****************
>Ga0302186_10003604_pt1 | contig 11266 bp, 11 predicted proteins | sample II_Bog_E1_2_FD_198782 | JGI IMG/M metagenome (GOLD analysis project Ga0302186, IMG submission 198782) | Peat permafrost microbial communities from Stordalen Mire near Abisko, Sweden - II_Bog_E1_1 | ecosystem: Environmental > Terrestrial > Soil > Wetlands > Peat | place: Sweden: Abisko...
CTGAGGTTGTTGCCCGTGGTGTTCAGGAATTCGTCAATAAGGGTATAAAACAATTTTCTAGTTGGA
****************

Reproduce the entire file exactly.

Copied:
>Ga0302186_10003604_pt1 | contig 11266 bp, 11 predicted proteins | sample II_Bog_E1_2_FD_198782 | JGI IMG/M metagenome (GOLD analysis project Ga0302186, IMG submission 198782) | Peat permafrost microbial communities from Stordalen Mire near Abisko, Sweden - II_Bog_E1_1 | ecosystem: Environmental > Terrestrial > Soil > Wetlands > Peat | place: Sweden: Abisko...
CTGAGGTTGTTGCCCGTGGTGTTCAGGAATTCGTCAATAAGGGTATAAAACAATTTTCTAGTTGGA